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Better Buy: Kimberly-Clark Corporation vs. Altria

Consumer products have been a lucrative way for businesses to make money, and household products specialist Kimberly-Clark (NYSE: KMB) and tobacco giant Altria Group (NYSE: MO) are among the most successful and well-known companies in the world. Featuring impressive dividends and long-term strategies for growth, both Kimberly-Clark and Altria have been rewarding for their shareholders over time. But for those looking at the stocks for the first time right now, the key question is which one makes the smarter stock pick in the current market environment. The following look at the two stocks should give you the information you need to make an informed decision that's consistent with your investing strategy and financial goals.

Valuation and stock performance

Looking at recent performance, Altria has done better than Kimberly-Clark. The tobacco company has posted gains of 14% in its stock price since June 2016, and that looks a lot better than the 2% rise in Kimberly-Clark stock over the past year.

Investors need to be a bit careful in looking at the relative valuations of Kimberly-Clark and Altria. Kimberly-Clark's trailing earnings multiple, based on its net income over the past 12 months, is currently 22, which is a bit high though consistent with the appetite for consumer stocks right now. Altria, by contrast, trades at just 10 times trailing earnings. However, the thing to keep in mind is that Altria's sale of its stake in SABMiller to Anheuser-Busch InBev (NYSE: BUD) gave the tobacco company's earnings a one-time boost, and that explains the valuation disparity.

When you instead look at forward earnings, the two stocks switch places. Kimberly-Clark is a bit cheaper on a future-looking basis, with a forward earnings multiple of just under 20. Altria trades at a forward multiple of slightly more than 21. That gives Kimberly-Clark the slightest of valuation advantages, although the difference is small enough to make it almost insignificant.

Image source: Kimberly-Clark.

Dividends

Both Kimberly-Clark and Altria have reputations for being good to their shareholders, and their dividend policies reflect that sentiment. Altria slightly edges out Kimberly-Clark in terms of current dividend yield, with a 3.2% yield from the tobacco specialist and a 2.9% yield for the household products manufacturer.

In addition, both Kimberly-Clark and Altria have long histories of boosting their dividends. Kimberly-Clark is a member of the Dividend Aristocrats, with 45 years of consecutive annual dividend increases. Altria doesn't make the Dividend Aristocrats list because of its multiple spinoffs over the period, but it has similarly made consistent annual increases in what it does pay out over the past half-century.

Future dividend growth is likely to continue. Kimberly-Clark pays out about 60% of its earnings in the form of dividends, giving it more latitude for increases in the years to come. Altria has an artificially low payout ratio currently, but even with future earnings expected to drop back to more normal levels, its payout ratio should also give it the ability to continue its long-term dividend growth strategy. Both companies look quite similar on the dividend front.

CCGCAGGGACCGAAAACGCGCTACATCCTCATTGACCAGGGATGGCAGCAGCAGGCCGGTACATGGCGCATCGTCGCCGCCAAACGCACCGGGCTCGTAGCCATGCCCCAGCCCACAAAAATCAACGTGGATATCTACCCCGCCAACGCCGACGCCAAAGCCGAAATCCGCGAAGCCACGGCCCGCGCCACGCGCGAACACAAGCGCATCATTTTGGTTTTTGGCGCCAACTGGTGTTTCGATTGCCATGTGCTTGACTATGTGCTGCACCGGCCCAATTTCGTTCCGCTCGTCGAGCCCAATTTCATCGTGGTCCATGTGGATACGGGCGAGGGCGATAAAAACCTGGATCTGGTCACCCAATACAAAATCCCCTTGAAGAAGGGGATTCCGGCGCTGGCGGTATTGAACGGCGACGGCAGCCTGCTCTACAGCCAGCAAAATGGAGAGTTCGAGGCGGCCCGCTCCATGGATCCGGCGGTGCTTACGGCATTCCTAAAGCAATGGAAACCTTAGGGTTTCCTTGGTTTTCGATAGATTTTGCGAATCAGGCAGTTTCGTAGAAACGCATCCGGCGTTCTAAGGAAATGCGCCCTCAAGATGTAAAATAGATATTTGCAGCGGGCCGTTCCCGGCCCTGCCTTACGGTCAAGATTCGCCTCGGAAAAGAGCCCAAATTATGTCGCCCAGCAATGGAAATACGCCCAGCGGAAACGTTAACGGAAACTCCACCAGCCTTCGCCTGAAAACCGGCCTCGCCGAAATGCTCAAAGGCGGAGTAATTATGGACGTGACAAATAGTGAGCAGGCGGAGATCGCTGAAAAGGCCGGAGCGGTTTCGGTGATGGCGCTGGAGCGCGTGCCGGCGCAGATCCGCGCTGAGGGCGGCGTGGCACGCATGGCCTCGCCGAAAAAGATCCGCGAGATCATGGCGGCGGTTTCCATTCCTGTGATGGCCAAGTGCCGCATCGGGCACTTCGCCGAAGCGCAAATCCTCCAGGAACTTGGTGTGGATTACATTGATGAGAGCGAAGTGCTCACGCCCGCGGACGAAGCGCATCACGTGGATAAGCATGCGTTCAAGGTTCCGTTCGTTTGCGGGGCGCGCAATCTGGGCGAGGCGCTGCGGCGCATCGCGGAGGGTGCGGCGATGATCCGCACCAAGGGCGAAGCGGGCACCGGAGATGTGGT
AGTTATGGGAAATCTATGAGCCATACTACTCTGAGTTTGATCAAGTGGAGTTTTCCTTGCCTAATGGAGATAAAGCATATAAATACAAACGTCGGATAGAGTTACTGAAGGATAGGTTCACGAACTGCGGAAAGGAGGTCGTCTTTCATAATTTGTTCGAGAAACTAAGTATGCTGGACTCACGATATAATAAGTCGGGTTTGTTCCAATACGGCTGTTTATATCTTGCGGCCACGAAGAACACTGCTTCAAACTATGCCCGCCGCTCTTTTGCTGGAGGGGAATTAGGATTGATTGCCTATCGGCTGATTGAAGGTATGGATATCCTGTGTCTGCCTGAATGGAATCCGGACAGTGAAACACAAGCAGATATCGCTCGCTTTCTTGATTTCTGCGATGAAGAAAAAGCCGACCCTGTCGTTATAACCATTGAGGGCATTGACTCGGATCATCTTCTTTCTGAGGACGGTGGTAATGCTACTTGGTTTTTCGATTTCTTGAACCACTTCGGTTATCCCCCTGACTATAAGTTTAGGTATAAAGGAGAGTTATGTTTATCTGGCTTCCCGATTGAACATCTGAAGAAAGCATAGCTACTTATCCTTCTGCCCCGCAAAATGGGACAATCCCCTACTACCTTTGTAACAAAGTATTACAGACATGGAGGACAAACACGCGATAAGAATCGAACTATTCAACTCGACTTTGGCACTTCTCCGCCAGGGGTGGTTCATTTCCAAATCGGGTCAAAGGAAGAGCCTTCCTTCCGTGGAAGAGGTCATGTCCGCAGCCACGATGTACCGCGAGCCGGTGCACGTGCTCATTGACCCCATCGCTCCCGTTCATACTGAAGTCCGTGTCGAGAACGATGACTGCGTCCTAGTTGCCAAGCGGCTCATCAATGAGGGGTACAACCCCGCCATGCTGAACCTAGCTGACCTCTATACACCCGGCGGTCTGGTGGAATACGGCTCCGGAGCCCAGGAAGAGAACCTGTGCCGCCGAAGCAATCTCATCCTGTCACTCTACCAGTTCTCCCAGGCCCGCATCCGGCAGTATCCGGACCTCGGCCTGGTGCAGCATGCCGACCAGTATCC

Growth prospects and risks

The key challenge for most mature consumer products businesses is how to keep finding growth. For Kimberly-Clark, the most recent quarter brought some surprises, including a decline in organic sales due to lower pricing and expectations for continued weakness in the U.S. market going forward. Instead, Kimberly-Clark will keep looking to developing markets to provide outpaced growth for the overall company, especially in China, where double-digit volume growth has been enough to outweigh declining product prices. Stronger performance in Latin America was encouraging last quarter, and Kimberly-Clark is also focusing inward by stressing cost controls in hopes of maximizing profit from the sales that it's able to generate. In the long run, it will take further work on Kimberly-Clark's pipeline of products in order to spur innovation and keep the company among the top global players in the industry.

Meanwhile, Altria has used its pricing power to prevent revenue from slipping, but sales volumes have been under pressure. Altria still believes that it can sustain long-term growth through its strategy of putting prices on its tobacco products that account for factors like falling volume demand and higher taxes, and thus far, the company hasn't hit the point at which it can no longer boost prices enough to keep its net revenue and profit rising. Efforts to look into modified-risk products are designed to make sure that Altria keeps up with changing consumer attitudes, but those efforts have been slow, and Altria maintains most of its exposure to the traditional cigarette market. Investors should watch consumer advocacy group efforts to hit Altria and its peers through health awareness initiatives and moves to spur more states to raise cigarette and tobacco taxes.

Altria looks like the better buy right now, because its efforts to keep its growth solid have been more successful than Kimberly-Clark's. With similar valuations and dividends, though, the two stocks are very close to each other. For those who are uncomfortable with tobacco investing, Kimberly-Clark finishes a close-enough second to justify a closer look as well.

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Dan Caplinger has no position in any stocks mentioned. The Motley Fool owns shares of and recommends Anheuser-Busch InBev NV. The Motley Fool has a disclosure policy.